Mental Health Effects from COVID-19
By Jasen Chau, PharmD, APh
In addition to the health effects, many people are grappling with the huge emotional and sociological disruptions that the COVID-19 pandemic has created. According to healthcare professionals, many people are finding it difficult to adjust to a “new normal” now that lockdowns are beginning to ease. Many psychologists and psychiatrists have said that the unprecedented global health crisis has caused a rise in anxiety and depression, as well as exacerbating existing mental health disorders.
The Lancet medical magazine published an article in October 2021 looking at the global prevalence of depression and anxiety disorders in 204 countries and territories in 2020 due to the COVID-19 pandemic. It discovered that mental health has worsened substantially, with an estimated 53 million new instances of major depressive disorder and 76 million new cases of anxiety disorders reported worldwide. Men and elderly adults were shown to be less affected than women and younger persons. Nevertheless, psychologists claim that during the initial six months of the virus’s emergence, there was a remarkable level of resilience, particularly when many countries went into unprecedented lockdowns.
Mask mandates, lockdowns, and a lack of social activities create a huge pressure cooker, especially for those who are already vulnerable. Many people were forced to face issues in their lives that they had previously been able to avoid, such as drinking, relationship problems, isolation, and loneliness. People who have been in stable relationships with their spouse appear to operate well. When people are stranded at home, though, they discover that there are a lot of things that they haven’t dealt with or noticed previously.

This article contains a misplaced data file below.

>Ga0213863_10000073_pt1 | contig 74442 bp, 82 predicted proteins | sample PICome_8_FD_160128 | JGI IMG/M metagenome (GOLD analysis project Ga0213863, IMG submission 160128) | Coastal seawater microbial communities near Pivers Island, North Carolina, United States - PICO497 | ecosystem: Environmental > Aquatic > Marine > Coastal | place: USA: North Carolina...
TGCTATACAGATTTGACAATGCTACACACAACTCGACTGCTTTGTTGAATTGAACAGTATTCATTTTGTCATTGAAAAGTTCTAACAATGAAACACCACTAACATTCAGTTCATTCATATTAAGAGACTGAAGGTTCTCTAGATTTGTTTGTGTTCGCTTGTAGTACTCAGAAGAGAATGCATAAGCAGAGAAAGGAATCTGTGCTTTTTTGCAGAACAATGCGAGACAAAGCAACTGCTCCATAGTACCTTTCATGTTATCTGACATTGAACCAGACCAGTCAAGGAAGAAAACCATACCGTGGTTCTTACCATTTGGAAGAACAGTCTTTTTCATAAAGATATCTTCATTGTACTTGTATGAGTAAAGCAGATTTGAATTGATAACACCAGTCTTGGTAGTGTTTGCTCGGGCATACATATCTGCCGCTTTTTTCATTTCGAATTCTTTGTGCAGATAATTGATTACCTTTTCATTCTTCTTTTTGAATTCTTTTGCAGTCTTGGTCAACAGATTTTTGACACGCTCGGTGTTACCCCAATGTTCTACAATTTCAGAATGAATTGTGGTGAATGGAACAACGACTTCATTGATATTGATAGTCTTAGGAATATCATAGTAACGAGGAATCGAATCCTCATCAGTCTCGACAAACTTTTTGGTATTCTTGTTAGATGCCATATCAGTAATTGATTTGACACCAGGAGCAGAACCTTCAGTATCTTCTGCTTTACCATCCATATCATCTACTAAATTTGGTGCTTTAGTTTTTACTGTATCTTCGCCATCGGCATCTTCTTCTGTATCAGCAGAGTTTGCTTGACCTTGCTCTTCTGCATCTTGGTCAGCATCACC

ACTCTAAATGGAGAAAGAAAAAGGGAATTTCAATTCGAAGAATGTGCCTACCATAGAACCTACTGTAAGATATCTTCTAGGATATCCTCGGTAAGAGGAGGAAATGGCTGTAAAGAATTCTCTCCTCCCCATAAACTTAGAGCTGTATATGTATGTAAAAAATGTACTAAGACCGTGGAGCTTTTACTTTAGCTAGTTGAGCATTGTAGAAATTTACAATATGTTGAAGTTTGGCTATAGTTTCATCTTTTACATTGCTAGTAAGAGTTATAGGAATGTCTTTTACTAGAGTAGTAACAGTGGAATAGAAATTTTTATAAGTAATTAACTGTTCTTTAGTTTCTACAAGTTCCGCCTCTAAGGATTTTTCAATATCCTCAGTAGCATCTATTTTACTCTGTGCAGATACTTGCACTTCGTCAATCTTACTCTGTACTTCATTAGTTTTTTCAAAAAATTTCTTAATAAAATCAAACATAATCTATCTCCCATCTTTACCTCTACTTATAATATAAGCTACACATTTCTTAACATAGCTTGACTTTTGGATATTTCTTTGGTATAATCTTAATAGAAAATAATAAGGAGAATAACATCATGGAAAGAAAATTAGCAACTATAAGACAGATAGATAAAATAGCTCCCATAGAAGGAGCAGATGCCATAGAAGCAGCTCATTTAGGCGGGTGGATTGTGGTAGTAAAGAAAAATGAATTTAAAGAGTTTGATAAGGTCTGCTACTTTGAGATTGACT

According to data provided by Johns Hopkins University, there have been approximately 400 million COVID-19 cases worldwide, with over 5.7 million deaths. Millions of individuals have been unable to share not only life’s milestones, such as births and weddings, but also their final moments with loved ones, with many unable to hold or attend funerals during the most intense periods of lockdown. These painful events, such as being unable to visit sick or dying family due to constraints, have a profound impact. Bereavement, isolation, uncertainty, and loss – a loss of freedoms, relationships, and moments that cannot be relived and retrieved — are just a few of the concerns that have afflicted many people as the pandemic has increased anxiety and depression.
As society adapts and learns to live with COVID-19 as an endemic disease, new habits and acceptance will undoubtedly emerge. Most affluent countries with widespread vaccine coverage and booster programs are reopening and returning to normal, maybe including routine mask-wearing in high-risk areas and random COVID-19 testing for the foreseeable future. For a better, happier society, mental health should be at the forefront of healthcare services.